At a party downtown that Halloween night when asked, “What’re you dressed up as?” my friend got to answer “farmer” and continue chatting, but I had a harder time explaining my wardrobe representation of my neighborhood and personal aesthetic. All night, people asked me the stock New Yorker question—“Where do you live?” My trendy peers probably expected an answer of Brooklyn, most likely in or around Williamsburg, so when I told people Murray Hill (or “midtown east” to be vague), some looked surprised or even disgusted. Recently over gelatos, a Williamsburger date in a faded rock band t-shirt even rolled his eyes from across the water at my neighborhood’s mention. We did not have a second date.

Unlike Williamsburg, Murray Hill does not have a live music scene beyond occasional karaoke nights, its inhabitants are as white as the stiff vanilla cupcakes at the local pastry cafe, and it has a generic sports bar for every resident. However, Williamsburg is becoming un-hip as quickly as it became hip. Drawn to the once reasonable rents of this rapidly gentrifying industrial shell and working class neighborhood, vegetarian hipsters now reside across the street from former slaughterhouses and shop for organic peanut butter at the corner bodegas. In recent years, Murray Hill has certainly attracted more bankers than artists, but now both locales have about the same number of luxury apartment complexes in development. With Murray Hill girls and Williamsburg hipsters pricing out families, immigrants and artists, perhaps the two areas won’t be different for long.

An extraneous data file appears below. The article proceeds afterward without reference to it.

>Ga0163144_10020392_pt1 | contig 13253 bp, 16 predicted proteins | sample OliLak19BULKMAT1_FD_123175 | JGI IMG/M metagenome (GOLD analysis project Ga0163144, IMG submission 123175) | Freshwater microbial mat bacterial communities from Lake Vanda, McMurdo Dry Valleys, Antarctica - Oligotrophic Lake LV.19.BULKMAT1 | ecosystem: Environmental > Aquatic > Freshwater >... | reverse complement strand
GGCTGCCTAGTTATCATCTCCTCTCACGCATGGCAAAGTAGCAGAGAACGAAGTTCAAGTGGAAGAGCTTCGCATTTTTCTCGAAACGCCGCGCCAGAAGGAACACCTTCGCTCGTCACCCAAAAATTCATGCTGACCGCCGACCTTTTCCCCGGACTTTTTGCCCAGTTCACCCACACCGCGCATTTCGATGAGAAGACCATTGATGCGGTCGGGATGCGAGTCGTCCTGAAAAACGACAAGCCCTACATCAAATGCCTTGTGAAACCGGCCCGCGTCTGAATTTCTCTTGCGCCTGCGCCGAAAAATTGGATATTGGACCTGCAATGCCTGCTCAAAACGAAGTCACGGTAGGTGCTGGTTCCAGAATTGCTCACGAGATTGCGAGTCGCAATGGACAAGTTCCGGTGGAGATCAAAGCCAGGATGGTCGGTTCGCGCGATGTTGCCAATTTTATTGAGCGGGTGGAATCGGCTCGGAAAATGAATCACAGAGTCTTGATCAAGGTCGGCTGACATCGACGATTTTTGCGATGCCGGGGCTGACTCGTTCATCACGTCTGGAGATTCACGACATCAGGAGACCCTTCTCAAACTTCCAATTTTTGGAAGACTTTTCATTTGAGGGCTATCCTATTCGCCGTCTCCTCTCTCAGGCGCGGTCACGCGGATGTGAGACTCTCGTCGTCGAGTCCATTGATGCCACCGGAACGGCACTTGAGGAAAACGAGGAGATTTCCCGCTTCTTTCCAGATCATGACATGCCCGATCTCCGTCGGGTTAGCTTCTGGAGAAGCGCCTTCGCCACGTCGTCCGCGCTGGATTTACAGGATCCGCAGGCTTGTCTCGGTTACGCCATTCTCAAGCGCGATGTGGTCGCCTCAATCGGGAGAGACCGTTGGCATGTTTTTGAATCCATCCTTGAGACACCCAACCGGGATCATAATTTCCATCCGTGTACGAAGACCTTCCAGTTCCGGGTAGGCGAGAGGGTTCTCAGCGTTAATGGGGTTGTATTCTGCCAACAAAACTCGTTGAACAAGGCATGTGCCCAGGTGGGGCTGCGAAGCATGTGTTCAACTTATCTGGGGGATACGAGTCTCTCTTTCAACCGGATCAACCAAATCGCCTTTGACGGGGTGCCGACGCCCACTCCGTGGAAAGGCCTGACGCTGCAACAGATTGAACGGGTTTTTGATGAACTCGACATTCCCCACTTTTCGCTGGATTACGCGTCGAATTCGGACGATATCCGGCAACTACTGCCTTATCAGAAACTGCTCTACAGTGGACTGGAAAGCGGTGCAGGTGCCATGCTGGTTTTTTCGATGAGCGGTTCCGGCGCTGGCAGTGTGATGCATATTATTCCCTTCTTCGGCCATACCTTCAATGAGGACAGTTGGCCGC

Besides rental trends, these neighborhoods have experienced ideological shifts as well, at least according to the lore. In 1827, Williamsburg was fiercely independent, existing as its own city until 1855 when the Burg joined Brooklyn. Well before the rambunctious Williamsburg was born, Murray Hill was a scene for British sympathizers and saboteurs. Murray Hill takes its name from a prominent eighteenth century Quaker merchant family, the Murrays. The family patriarch Robert Murray was a fierce loyalist during the American Revolution who was exiled after the war.

By contrast, his wife Mary Lindley Murray is said to have stalled British troops by entertaining them with tea, conversation and perhaps even a little seduction, allowing George Washington and company enough time to retreat from New York. So, whenever some hipster gasps at a Murray Hill girl’s address, she can simply point out that her neighborhood’s heritage was full of rebellion, revolution and sex, all to make America independent. Meanwhile, after just 28 years of independence—likely the same age as the hipster rolling his eyes at a Murray Hiller—Williamsburg sold out. Whether homogenization of the city continues or neighborhood identities shift as easily as putting on different t-shirts, the address-based judgments continue.